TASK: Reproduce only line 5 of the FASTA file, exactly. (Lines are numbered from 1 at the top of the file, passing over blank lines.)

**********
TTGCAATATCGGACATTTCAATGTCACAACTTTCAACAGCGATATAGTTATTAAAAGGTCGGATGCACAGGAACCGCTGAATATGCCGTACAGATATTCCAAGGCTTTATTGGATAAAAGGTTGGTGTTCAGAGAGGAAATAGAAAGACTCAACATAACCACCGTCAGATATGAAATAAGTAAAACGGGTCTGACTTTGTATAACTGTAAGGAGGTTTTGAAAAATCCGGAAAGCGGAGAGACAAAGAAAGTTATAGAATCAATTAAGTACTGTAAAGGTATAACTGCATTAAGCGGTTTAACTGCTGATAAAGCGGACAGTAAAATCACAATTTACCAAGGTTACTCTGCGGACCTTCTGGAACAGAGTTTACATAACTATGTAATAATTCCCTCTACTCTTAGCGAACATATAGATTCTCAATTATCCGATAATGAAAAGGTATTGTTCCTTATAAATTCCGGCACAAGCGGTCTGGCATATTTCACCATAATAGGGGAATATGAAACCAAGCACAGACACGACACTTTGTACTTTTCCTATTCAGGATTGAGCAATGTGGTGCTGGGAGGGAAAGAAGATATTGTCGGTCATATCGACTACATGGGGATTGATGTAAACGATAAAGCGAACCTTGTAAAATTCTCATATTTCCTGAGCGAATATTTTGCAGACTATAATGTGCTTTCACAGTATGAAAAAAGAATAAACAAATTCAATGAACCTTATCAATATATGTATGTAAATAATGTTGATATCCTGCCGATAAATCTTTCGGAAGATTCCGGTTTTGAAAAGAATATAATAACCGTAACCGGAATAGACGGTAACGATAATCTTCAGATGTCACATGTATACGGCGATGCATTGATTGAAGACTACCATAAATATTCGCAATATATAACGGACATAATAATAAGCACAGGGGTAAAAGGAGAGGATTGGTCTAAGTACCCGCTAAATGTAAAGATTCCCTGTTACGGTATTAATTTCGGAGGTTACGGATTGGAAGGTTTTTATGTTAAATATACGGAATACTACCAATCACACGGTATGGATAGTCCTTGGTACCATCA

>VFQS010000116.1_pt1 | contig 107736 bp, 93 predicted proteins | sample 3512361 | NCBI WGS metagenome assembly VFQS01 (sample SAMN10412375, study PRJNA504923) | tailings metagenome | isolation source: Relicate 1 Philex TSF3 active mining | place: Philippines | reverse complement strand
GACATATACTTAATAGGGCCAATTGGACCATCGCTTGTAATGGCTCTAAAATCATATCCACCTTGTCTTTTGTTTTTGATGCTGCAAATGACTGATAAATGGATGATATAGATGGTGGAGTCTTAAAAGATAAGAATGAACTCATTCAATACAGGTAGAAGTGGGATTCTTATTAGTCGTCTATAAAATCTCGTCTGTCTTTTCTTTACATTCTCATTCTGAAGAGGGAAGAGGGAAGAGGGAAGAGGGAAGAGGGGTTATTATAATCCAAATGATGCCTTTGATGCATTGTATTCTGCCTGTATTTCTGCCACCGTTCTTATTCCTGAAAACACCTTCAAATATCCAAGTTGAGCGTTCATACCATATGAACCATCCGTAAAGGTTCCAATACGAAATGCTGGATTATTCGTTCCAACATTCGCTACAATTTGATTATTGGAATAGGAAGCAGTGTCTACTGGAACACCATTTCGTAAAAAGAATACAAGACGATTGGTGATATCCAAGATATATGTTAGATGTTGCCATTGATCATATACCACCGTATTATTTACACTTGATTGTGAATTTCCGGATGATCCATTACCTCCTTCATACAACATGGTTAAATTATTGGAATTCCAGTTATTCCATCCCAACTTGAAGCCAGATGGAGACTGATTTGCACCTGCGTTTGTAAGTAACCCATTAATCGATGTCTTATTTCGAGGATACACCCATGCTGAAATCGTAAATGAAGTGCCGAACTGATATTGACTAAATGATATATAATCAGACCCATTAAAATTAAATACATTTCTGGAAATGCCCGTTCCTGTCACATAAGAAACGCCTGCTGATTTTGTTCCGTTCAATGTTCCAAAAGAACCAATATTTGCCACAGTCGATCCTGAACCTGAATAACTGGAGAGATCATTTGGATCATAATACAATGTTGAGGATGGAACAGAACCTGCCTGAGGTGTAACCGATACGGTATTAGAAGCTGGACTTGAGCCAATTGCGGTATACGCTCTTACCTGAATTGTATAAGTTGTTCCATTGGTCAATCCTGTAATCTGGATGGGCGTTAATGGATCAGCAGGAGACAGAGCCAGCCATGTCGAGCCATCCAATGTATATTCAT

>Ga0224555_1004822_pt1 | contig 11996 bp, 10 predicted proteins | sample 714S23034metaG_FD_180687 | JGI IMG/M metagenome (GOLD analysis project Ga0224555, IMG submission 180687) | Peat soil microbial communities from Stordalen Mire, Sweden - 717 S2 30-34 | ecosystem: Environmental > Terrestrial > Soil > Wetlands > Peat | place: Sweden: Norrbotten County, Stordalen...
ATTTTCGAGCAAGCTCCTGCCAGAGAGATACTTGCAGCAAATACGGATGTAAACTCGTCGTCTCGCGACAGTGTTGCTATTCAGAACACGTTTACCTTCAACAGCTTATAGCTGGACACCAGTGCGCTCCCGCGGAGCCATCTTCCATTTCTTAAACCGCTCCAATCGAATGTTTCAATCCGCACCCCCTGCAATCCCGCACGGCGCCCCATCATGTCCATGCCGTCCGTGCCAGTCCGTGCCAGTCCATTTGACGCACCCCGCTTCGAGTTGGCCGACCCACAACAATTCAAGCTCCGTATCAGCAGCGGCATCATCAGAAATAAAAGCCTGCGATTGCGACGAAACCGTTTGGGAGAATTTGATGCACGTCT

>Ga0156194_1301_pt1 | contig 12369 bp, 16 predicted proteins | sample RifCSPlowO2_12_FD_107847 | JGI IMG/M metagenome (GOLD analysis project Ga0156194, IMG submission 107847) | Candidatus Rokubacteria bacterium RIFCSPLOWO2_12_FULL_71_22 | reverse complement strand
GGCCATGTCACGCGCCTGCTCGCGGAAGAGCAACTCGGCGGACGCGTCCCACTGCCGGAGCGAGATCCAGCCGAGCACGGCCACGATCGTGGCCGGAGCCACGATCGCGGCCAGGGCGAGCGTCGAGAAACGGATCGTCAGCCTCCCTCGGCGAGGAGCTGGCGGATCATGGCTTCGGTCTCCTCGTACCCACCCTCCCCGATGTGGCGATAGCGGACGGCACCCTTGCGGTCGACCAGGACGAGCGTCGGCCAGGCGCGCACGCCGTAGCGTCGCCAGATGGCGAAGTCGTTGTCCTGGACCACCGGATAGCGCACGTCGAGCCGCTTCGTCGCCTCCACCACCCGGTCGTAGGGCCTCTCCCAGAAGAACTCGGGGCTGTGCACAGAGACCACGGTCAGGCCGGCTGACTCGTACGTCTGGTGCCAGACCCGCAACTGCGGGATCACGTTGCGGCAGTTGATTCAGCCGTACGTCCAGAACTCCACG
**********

ATTTTCGAGCAAGCTCCTGCCAGAGAGATACTTGCAGCAAATACGGATGTAAACTCGTCGTCTCGCGACAGTGTTGCTATTCAGAACACGTTTACCTTCAACAGCTTATAGCTGGACACCAGTGCGCTCCCGCGGAGCCATCTTCCATTTCTTAAACCGCTCCAATCGAATGTTTCAATCCGCACCCCCTGCAATCCCGCACGGCGCCCCATCATGTCCATGCCGTCCGTGCCAGTCCGTGCCAGTCCATTTGACGCACCCCGCTTCGAGTTGGCCGACCCACAACAATTCAAGCTCCGTATCAGCAGCGGCATCATCAGAAATAAAAGCCTGCGATTGCGACGAAACCGTTTGGGAGAATTTGATGCACGTCT